American workers need current and reliable information about job opportunities and which education programs best prepare students for success. In addition, modernizing education and employment records can improve job search outcomes.

  1. Outcomes Data and Transparency: Structured data about learning combined with structured data about employment will remove friction when applying for education and jobs but will also provide comprehensive data on outcomes for every program, credential, and career pathway.
  2. Learning and Employer Records (LERs): In addition to providing a verified and authenticated record of employment history for every American worker, support the ability of education, training, and credentialing providers to produce a digital record of learning that is based on open and available data standards and used to empower learners and workers with information about their skills and qualifications.
  3. Jobs and Employment Data Exchange (JEDx): Support a public-private approach to modernizing employment and earning records through a national data trust. This effort will streamline and improve government reporting, labor market analytics, and employment verification services. Such an infrastructure will improve the quality and comparability of outcomes data while improving information for career guidance and streamlining access to jobs. It can also provide the backbone infrastructure to (1) modernize employer reporting of UI wage records through a comprehensive employment record and; (2) produce the next generation of LMI using employer data; (3) verify every American worker’s employment history in an LER; and (4) verify employment and earnings records for automating benefits and entitlements.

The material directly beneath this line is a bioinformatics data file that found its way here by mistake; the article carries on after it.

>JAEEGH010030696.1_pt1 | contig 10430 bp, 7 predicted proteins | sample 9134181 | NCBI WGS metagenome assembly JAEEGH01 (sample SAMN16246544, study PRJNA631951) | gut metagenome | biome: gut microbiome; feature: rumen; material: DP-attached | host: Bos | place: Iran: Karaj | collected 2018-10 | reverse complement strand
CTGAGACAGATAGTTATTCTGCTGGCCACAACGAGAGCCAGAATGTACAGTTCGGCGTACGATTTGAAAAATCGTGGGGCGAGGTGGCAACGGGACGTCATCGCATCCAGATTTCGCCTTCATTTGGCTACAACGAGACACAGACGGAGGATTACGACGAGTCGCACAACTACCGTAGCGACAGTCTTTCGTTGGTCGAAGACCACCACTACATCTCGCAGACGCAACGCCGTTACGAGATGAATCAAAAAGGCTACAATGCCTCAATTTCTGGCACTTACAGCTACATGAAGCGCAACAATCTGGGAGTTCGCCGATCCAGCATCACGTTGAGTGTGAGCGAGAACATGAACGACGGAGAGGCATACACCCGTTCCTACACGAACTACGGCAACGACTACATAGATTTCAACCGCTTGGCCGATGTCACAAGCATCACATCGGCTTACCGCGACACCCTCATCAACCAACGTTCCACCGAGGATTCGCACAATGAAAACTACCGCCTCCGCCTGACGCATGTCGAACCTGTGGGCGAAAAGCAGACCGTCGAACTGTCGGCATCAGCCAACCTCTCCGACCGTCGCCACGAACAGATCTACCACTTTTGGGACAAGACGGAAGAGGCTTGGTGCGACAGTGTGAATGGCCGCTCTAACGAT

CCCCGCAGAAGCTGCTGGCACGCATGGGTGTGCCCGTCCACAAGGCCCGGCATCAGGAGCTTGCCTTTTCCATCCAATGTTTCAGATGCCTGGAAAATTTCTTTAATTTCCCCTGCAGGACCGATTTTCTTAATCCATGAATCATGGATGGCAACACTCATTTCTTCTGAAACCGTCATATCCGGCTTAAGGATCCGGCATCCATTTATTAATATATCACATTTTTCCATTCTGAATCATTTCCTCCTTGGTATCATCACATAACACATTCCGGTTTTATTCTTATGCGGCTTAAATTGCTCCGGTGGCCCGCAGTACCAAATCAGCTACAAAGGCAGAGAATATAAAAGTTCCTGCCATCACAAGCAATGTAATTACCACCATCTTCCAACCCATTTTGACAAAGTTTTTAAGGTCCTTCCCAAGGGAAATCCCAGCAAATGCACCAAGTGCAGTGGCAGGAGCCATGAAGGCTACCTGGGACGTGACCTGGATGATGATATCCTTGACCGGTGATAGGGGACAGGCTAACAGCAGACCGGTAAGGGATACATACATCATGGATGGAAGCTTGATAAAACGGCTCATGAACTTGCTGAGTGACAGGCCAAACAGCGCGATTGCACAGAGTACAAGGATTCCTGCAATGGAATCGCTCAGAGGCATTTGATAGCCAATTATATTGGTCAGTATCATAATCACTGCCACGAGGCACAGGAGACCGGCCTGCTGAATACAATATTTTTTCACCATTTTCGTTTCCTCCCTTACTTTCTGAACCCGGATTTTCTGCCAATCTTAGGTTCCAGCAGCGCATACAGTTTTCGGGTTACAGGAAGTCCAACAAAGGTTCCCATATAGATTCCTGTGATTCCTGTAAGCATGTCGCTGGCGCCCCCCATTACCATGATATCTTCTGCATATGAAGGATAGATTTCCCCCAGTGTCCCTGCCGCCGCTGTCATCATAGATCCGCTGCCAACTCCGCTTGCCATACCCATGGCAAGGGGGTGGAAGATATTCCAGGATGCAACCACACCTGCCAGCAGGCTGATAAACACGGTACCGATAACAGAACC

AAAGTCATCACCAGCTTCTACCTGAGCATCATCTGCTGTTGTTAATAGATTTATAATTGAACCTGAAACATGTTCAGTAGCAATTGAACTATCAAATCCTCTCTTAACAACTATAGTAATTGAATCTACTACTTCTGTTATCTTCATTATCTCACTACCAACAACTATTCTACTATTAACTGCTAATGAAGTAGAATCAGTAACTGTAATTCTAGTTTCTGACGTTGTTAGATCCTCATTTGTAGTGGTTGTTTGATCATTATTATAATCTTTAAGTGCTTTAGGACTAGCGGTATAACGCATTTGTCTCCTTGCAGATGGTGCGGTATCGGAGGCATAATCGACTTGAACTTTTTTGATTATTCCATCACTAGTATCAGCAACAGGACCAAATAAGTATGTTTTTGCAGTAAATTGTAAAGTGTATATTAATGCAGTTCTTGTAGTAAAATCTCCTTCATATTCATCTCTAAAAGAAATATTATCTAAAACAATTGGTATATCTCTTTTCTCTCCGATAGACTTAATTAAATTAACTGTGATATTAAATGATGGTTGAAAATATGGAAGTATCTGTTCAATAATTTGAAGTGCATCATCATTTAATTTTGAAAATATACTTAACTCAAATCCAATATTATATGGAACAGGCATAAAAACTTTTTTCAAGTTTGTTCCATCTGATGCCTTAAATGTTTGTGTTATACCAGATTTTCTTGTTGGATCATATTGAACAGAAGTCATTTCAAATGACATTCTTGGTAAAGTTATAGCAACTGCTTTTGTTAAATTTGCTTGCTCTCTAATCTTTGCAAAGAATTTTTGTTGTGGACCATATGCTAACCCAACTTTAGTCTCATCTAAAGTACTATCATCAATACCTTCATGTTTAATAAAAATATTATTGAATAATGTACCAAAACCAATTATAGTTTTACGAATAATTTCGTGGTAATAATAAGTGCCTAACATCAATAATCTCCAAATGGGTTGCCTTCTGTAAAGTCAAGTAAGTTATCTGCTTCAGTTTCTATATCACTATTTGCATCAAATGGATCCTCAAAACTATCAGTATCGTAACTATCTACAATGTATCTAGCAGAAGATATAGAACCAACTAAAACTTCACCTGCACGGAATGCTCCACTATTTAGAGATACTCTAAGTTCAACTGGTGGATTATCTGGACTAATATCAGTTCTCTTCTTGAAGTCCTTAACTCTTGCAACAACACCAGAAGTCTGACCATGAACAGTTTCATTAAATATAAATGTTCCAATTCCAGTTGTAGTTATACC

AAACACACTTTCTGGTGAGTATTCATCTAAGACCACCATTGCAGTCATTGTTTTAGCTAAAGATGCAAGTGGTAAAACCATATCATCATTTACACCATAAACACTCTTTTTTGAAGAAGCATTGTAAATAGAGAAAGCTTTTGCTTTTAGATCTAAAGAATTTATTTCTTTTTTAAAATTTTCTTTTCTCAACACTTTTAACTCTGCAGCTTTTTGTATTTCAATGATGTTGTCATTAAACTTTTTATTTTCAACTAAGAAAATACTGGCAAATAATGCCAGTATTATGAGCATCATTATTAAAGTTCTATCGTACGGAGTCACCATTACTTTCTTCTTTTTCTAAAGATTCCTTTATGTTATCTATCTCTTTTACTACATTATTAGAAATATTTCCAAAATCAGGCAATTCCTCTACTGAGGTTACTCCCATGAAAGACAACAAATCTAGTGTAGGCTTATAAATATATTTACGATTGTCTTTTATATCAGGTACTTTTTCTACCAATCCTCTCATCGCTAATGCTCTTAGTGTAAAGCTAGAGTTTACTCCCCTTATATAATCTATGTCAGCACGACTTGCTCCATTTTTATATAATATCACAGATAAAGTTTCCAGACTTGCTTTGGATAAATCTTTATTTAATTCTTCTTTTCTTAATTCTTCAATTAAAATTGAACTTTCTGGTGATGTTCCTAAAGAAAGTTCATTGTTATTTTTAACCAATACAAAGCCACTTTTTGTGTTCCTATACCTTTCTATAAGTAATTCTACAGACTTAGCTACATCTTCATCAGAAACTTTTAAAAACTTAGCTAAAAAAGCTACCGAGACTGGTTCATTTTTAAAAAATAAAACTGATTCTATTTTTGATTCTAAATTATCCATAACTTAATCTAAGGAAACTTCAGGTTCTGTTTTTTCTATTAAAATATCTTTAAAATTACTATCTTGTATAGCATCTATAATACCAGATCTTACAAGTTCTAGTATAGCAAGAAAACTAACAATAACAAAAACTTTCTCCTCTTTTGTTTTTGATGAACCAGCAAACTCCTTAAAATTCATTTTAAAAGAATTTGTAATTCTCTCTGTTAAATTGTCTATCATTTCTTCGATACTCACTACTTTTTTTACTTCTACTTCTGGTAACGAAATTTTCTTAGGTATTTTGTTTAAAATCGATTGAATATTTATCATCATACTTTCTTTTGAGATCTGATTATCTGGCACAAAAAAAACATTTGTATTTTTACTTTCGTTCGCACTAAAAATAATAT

Give American workers and employers new tools to invest in and maintain their skills

American workers and their employers need new tools and strategies for continually investing in skills and education over a worker’s lifetime that does not result in more debt.

  1. Skills Savings Accounts: Support nationwide implementation of portable “skills savings accounts” co-invested in by workers and employers and provide every worker with resources for education and training. New skills savings accounts should be flexible in types of training, credentialing, and assessments they can be spent on and should be portable in that they follow the worker from one job to the next.
  2. Employer Student Loan Repayment and Continuing Education: Improve and make permanent the ability of employers to retire a worker’s student loan or training debt and providing continuing education training.
  3. State and Local Income Share Agreement (ISA) Funds: Support states and local communities in piloting public-private ISA funds that can be used to make an equity investment in their future workforce. ISAs are a novel approach to paying for one’s education, training, and credentialing that does not require learners and workers to take on more debt.